After years of Islamist rule in Somalia, those who lived abroad find it a different country from the one they left.
 
The culture clash with “westernized” Somalis remains a source of tension
 
Khadija Ali has just returned to Somalia from Toronto, Canada after 27 years away.
 
“People are more religious now, people are more conservative than it was before,” she says. “And I can understand, in my culture as a religion, when we encounter difficulties, we go to God.”
 
Despite the culture shock, Ali, who worked as a doctor in Toronto, hopes to get involved in improving health services in Mogadishu.
 
Like many in the capital, sensing new opportunities, she has big plans to help rebuild a city and a country still fragile from years of conflict.
 
While many diaspora see Mogadishu as a blank canvas for business and innovation, local Somalis have a different experience of the city, shaped by years of war.
 
Jamal Abdirahman a youth activist in the capital, and lifelong resident, remembers the dark times.
 
“Many people died without reason,” he says.  “Some people lost their loved ones, some people lost their hope and some people fled from their country to become refugees.”
 
Security remains a challenge in the city.  Al-Shabab continues to launch one-off suicide bomb attacks on government targets, international institutions and diaspora-owned restaurants and hotels.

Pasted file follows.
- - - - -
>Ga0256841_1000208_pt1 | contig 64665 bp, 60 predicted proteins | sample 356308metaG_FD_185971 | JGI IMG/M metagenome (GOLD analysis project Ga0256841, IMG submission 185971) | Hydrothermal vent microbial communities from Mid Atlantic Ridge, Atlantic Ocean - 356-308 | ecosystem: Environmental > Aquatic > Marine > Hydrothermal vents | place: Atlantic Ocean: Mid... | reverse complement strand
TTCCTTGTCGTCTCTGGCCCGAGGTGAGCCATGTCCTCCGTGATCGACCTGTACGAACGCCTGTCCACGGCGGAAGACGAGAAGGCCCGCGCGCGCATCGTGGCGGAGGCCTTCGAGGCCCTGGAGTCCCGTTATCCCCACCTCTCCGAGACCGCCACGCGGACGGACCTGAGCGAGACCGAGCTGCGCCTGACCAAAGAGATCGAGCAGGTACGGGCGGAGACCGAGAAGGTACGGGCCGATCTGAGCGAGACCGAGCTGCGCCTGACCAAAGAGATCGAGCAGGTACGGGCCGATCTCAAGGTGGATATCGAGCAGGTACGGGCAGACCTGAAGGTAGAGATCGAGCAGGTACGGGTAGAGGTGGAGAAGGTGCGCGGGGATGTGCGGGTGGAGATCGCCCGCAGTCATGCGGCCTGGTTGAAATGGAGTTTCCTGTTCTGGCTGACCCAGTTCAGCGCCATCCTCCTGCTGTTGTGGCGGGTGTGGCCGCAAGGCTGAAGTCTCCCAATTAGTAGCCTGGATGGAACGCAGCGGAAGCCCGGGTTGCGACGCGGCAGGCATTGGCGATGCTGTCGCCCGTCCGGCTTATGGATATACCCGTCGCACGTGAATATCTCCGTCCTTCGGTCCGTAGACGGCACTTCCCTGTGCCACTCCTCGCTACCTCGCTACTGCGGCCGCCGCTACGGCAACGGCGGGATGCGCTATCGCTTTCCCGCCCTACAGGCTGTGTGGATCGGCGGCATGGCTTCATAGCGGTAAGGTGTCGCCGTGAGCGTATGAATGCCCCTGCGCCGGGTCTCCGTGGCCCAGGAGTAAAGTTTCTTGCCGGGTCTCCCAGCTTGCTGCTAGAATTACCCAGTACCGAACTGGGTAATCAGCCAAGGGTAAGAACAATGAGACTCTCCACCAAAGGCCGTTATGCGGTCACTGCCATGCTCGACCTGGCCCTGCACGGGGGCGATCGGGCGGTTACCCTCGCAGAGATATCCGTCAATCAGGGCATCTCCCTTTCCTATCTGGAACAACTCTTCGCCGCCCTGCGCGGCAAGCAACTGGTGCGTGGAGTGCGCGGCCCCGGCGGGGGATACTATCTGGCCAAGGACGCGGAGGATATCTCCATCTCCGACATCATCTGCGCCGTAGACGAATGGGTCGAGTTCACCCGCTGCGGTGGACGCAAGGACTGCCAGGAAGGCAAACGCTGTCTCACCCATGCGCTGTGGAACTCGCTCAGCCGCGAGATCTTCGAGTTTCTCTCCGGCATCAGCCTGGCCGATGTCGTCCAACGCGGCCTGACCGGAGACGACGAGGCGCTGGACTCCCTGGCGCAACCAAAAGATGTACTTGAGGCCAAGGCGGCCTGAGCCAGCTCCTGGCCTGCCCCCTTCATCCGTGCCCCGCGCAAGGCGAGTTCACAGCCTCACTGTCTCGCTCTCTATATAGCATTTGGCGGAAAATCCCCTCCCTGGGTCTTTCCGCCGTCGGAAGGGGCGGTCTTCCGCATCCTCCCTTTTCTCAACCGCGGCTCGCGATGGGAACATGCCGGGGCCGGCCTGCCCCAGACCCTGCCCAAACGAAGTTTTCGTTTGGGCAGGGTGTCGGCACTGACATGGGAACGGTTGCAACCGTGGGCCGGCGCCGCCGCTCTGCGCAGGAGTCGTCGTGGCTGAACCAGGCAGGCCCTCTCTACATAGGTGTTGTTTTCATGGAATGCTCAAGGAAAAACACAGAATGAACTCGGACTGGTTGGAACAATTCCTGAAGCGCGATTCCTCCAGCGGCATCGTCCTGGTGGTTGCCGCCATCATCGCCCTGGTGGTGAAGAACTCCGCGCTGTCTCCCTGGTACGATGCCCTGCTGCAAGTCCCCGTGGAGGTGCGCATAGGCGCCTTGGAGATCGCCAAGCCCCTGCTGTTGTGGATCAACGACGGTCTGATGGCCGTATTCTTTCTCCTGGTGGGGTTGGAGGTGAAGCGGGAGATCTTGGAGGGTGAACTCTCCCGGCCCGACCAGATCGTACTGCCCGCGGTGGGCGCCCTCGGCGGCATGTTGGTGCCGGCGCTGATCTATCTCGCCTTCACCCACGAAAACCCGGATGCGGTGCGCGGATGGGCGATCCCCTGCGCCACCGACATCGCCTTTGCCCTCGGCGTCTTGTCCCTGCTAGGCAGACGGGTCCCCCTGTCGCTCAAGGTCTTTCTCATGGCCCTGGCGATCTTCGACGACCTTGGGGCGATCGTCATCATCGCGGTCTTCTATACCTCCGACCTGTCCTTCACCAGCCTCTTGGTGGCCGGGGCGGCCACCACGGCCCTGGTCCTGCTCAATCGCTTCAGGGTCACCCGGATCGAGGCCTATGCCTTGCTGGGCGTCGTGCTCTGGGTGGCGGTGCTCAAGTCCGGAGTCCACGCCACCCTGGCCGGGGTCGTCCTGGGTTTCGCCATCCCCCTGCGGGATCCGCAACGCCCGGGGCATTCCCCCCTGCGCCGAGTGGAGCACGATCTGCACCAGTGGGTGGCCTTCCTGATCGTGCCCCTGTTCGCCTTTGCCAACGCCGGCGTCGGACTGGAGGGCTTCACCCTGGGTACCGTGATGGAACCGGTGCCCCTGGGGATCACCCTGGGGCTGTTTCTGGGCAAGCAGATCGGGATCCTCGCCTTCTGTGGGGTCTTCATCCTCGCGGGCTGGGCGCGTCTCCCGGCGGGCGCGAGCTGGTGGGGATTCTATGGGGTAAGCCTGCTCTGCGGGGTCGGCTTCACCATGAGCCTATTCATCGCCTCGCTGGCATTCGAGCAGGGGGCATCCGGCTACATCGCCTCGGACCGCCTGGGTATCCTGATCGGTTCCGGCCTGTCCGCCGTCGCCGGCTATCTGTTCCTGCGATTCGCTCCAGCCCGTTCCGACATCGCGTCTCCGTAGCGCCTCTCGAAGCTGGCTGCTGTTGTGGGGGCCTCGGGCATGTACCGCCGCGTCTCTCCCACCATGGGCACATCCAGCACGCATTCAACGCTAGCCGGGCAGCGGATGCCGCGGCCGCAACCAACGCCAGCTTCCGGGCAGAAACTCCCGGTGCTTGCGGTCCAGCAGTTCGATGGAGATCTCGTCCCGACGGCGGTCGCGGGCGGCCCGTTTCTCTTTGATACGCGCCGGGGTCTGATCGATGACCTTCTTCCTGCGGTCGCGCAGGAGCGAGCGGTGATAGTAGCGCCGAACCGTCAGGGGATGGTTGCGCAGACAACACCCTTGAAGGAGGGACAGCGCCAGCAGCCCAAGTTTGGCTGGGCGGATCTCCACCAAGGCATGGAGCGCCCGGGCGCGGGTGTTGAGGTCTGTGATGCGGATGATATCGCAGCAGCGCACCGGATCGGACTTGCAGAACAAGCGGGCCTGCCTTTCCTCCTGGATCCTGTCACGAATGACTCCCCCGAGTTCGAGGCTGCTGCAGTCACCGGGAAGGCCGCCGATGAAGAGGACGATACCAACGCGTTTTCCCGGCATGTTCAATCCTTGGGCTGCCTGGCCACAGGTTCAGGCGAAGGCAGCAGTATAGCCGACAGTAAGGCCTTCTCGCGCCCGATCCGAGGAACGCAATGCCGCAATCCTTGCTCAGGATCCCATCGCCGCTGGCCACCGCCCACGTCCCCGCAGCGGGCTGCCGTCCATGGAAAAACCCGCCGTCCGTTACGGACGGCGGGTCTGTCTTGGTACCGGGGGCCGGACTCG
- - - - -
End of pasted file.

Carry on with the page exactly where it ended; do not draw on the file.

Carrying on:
Still, Abdirahman is optimistic.  He sees the influx of investment as a chance for all Somalis.  “We see hope in the near future," he says.

You May Like

UN Watchdog Urges Israel to Probe Possible Gaza War Crimes

More than 2,100 Palestinians, most of them civilians, were killed in a 51-day war in Gaza, along with 67 Israeli soldiers and six civilians in Israel More

New Kenyan 'Thin SIMs' Poised to Transform African Mobile Money

Equity's new technology is approved in African nation for one-year trial, though industry leader Safaricom says thin SIMs could lead to data theft and fraud More

Solar's Future Looks Brighter

New technology and dropping prices are contributing to a surge in solar power More

This forum has been closed.
Comments
     
There are no comments in this forum. Be first and add one

Featured Videos

Your JavaScript is turned off or you have an old version of Adobe's Flash Player. Get the latest Flash player.
Talks to Resume on Winter Gas for Ukrainei
X
Al Pessin
October 25, 2014 4:21 PM
Ukrainian and Russian officials will meet again next week in an effort to settle their dispute over natural gas supplies that threatens to leave Ukraine short of heating fuel for the coming winter. VOA’s Al Pessin reports from London the dispute is complex, and has both economic and geopolitical dimensions.
Video

Video Talks to Resume on Winter Gas for Ukraine